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The best and worst-case scenarios for the Chiefs in 2023

How good can the 2023 Chiefs be? And what could a busted season look like?

NFL: NOV 20 Chiefs at Chargers Photo by Brian Rothmuller/Icon Sportswire via Getty Images

In a couple of months, the Kansas City Chiefs will be in full swing of defending their Super Bowl title. They aim to be the first back-to-back Super Bowl champions since the New England Patriots won at the end of the 2003 and 2004 seasons.

The track record of teams following their championship season isn’t bad. The Chiefs went back to the Super Bowl in their last title defense; many champions make the playoffs at the very least the following season.

So what are the best and worst-case scenarios for the Chiefs’ 2023 season? Are they capable of winning a second-consecutive Super Bowl? Is there a reality where the AFC pushes the Chiefs out of the postseason? I imagined the ceiling and the floor for the upcoming season.

Best case scenario: Super Bowl LVIII Champions

Super Bowl LVII - Kansas City Chiefs v Philadelphia Eagles Photo by Christian Petersen/Getty Images

Shocking, I know. The best version of the Chiefs’ 2023 season would end with them hoisting the Lombardi Trophy at midfield of Allegiant Stadium in Las Vegas, Nevada, next February.

It wouldn’t be capping off a perfect season, however.

Even if the Chiefs were to add to their firepower and sign free-agent wide receiver DeAndre Hopkins, the AFC has too many good teams for Kansas City to roll through unscathed. Teams like the Buffalo Bills, Cincinnati Bengals, and Los Angeles Chargers all get another shot at taking down the king — as ascending contenders like the Jacksonville Jaguars, New York Jets, and Miami Dolphins will have their best for that week. A vengeful Philadelphia Eagles team also awaits from the NFC.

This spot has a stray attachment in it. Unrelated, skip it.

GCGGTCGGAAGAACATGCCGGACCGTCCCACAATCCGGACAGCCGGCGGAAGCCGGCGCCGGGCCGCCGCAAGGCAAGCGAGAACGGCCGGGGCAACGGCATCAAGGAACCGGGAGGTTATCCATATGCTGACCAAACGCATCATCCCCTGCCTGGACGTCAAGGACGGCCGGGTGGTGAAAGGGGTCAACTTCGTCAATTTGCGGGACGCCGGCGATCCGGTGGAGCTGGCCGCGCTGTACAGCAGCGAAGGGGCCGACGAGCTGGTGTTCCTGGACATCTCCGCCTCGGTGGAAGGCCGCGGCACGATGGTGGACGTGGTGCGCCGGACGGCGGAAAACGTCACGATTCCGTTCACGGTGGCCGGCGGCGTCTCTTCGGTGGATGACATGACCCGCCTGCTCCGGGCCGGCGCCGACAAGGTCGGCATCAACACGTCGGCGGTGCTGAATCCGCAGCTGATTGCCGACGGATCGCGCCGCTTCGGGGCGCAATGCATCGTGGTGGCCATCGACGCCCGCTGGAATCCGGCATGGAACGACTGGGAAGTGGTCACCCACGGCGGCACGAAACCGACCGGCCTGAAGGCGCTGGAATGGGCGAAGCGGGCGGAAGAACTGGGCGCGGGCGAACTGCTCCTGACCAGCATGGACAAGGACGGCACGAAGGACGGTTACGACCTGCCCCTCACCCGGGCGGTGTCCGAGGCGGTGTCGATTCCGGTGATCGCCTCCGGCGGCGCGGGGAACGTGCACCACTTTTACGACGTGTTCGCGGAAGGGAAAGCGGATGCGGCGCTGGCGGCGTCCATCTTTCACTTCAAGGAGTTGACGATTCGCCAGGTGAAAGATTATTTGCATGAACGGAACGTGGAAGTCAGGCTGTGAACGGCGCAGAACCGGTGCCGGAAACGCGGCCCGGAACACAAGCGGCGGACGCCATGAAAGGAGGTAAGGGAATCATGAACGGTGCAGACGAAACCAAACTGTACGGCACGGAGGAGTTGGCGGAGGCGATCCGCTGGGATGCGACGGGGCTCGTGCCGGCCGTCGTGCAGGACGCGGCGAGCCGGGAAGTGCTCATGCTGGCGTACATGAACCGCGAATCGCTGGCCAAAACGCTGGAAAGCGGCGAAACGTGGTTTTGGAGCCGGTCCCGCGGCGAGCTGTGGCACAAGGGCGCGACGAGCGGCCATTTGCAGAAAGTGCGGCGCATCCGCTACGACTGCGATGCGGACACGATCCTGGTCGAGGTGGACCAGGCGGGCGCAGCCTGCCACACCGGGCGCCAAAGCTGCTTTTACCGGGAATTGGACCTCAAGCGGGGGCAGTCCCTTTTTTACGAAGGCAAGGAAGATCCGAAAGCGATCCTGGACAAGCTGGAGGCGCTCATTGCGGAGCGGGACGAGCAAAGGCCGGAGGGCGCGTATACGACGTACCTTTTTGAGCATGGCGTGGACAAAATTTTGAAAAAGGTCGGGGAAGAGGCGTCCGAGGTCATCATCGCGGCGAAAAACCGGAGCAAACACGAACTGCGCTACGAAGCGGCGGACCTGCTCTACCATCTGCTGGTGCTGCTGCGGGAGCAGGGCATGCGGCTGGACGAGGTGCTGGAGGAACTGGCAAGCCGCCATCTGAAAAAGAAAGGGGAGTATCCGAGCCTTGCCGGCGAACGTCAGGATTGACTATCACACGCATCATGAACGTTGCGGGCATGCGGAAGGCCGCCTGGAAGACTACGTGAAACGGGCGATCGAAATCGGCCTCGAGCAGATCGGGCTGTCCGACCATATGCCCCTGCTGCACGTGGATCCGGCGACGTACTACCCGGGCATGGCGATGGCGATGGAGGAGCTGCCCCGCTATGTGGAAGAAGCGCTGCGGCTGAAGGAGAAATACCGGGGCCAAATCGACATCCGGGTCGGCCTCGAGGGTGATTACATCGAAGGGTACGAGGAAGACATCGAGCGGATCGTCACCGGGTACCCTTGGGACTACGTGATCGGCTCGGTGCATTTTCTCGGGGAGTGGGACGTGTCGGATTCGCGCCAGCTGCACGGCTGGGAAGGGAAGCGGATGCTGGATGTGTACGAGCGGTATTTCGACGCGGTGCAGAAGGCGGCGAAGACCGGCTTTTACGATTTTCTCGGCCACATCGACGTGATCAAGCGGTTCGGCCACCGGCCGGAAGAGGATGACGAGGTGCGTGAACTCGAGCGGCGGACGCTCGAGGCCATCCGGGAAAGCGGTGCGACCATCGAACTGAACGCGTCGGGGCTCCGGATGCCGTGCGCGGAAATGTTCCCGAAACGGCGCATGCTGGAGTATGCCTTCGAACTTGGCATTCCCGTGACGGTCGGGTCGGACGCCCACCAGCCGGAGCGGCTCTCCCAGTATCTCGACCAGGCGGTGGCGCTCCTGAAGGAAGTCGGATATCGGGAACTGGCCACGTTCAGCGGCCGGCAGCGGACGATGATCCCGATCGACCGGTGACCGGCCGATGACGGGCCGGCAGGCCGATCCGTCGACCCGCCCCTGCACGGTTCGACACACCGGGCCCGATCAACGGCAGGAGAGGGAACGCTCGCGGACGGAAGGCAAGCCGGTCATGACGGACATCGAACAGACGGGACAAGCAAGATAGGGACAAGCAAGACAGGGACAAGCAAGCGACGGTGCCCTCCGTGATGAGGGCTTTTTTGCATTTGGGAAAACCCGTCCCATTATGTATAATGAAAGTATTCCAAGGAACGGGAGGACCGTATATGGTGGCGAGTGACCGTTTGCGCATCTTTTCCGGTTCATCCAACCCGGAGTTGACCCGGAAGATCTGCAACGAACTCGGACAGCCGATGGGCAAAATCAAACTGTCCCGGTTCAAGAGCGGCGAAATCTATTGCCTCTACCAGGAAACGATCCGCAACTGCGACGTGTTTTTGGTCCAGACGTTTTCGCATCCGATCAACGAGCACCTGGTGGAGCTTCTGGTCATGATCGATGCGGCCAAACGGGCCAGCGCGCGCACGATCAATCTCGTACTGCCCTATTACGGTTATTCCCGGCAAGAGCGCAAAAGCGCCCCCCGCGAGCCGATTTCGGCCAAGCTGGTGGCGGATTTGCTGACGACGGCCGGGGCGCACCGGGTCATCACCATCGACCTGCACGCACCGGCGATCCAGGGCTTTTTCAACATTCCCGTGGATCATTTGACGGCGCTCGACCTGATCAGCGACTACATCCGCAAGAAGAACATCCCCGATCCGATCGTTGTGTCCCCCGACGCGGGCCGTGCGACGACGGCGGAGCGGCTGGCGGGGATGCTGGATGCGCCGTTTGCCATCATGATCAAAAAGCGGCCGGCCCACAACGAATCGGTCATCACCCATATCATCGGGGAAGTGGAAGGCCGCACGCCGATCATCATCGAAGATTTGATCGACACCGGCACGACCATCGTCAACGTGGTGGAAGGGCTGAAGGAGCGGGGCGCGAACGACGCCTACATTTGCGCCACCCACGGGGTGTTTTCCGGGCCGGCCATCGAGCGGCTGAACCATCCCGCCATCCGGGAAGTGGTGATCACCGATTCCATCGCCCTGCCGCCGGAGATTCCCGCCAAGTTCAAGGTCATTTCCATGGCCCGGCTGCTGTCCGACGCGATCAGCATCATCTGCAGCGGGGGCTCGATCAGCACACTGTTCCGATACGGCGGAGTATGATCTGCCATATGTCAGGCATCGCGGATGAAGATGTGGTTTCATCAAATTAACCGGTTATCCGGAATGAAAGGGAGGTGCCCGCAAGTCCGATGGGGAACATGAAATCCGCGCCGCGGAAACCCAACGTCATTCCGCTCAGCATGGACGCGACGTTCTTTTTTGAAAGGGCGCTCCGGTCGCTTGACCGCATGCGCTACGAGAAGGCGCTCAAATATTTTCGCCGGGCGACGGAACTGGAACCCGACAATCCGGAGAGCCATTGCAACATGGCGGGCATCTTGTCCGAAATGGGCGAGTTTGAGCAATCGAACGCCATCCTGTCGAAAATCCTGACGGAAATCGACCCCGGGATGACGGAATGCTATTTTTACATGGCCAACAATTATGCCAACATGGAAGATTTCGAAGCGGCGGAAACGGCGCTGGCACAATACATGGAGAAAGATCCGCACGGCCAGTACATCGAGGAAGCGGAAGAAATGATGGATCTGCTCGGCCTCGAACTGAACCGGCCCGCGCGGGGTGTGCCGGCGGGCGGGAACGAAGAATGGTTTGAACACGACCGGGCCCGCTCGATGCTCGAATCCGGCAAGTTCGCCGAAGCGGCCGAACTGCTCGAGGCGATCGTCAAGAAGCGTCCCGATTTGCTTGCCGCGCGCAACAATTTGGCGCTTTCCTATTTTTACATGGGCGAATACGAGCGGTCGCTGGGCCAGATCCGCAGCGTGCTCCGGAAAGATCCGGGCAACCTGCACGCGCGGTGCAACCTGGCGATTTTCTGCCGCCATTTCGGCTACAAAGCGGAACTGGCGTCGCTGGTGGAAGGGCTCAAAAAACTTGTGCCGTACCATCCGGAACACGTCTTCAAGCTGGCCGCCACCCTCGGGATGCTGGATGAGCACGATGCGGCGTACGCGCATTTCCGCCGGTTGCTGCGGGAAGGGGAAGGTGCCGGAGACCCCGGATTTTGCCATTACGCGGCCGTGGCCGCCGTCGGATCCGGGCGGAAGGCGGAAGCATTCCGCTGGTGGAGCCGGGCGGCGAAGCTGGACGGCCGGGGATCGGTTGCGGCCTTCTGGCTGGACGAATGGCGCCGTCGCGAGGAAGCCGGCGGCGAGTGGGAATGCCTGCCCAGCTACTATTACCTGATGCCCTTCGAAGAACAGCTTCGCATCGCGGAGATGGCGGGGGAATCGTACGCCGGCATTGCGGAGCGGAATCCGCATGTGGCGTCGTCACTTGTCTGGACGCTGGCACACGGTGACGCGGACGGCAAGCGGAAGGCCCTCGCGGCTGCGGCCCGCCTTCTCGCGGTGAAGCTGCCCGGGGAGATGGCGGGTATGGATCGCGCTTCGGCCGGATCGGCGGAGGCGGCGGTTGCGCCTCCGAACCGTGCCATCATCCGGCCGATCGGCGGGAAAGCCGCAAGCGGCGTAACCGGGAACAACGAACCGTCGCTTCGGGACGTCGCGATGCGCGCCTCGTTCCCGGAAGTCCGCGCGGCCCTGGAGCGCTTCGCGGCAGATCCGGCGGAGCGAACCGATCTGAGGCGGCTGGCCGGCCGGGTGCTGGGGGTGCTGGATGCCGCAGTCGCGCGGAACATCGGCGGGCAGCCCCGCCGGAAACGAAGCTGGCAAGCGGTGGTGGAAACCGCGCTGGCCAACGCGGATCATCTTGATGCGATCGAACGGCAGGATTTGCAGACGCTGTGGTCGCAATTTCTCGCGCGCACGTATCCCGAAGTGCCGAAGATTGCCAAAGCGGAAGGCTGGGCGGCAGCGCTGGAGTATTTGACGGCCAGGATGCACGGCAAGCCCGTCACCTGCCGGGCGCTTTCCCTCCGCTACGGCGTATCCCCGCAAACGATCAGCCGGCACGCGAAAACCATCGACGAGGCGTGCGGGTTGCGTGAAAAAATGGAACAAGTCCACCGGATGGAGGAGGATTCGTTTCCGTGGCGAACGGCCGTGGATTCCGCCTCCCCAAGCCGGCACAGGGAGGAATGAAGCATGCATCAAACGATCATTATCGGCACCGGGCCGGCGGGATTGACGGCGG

But we know this team doesn’t need to win every important regular-season game to prove they’ll be ready for the playoffs. Even in the losses they take, the team’s balance is what will impress. Quarterback Patrick Mahomes will once again torch NFL defenses, but he’ll be doing it using as many different pass catchers as he ever has. Tight end Travis Kelce is still capable of the 110 catches, 1,338 yards and 12 touchdowns that made him first-team All-Pro in 2022 — but in 2023, he doesn’t reach those numbers, and it’s a good thing.

NFL: JAN 29 AFC Championship - Bengals at Chiefs Photo by William Purnell/Icon Sportswire via Getty Images

It makes way for the emergence of wide receiver Skyy Moore as an all-around receiver, showing reliable hands, effective routes and releases, and an ability to maximize yards after the catch. His versatility allows other pieces to fall into place: wide receiver Marquez Valdes-Scantling primarily working down the field, and Kadarius Toney making plays underneath.

It would also be Kelce’s companion at tight end contributing to his lighter box score. Noah Gray has made strides over his two seasons, leading to the coaches and Mahomes trusting him to do more of what Kelce does for the unit.